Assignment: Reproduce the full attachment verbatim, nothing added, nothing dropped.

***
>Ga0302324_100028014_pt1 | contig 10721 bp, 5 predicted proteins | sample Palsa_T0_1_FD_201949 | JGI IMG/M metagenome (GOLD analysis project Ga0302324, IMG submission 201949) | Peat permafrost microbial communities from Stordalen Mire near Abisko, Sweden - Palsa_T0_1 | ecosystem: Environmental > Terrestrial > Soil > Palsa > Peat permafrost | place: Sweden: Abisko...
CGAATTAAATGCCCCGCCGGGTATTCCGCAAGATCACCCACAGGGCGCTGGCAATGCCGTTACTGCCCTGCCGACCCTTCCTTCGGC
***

>Ga0302324_100028014_pt1 | contig 10721 bp, 5 predicted proteins | sample Palsa_T0_1_FD_201949 | JGI IMG/M metagenome (GOLD analysis project Ga0302324, IMG submission 201949) | Peat permafrost microbial communities from Stordalen Mire near Abisko, Sweden - Palsa_T0_1 | ecosystem: Environmental > Terrestrial > Soil > Palsa > Peat permafrost | place: Sweden: Abisko...
CGAATTAAATGCCCCGCCGGGTATTCCGCAAGATCACCCACAGGGCGCTGGCAATGCCGTTACTGCCCTGCCGACCCTTCCTTCGGC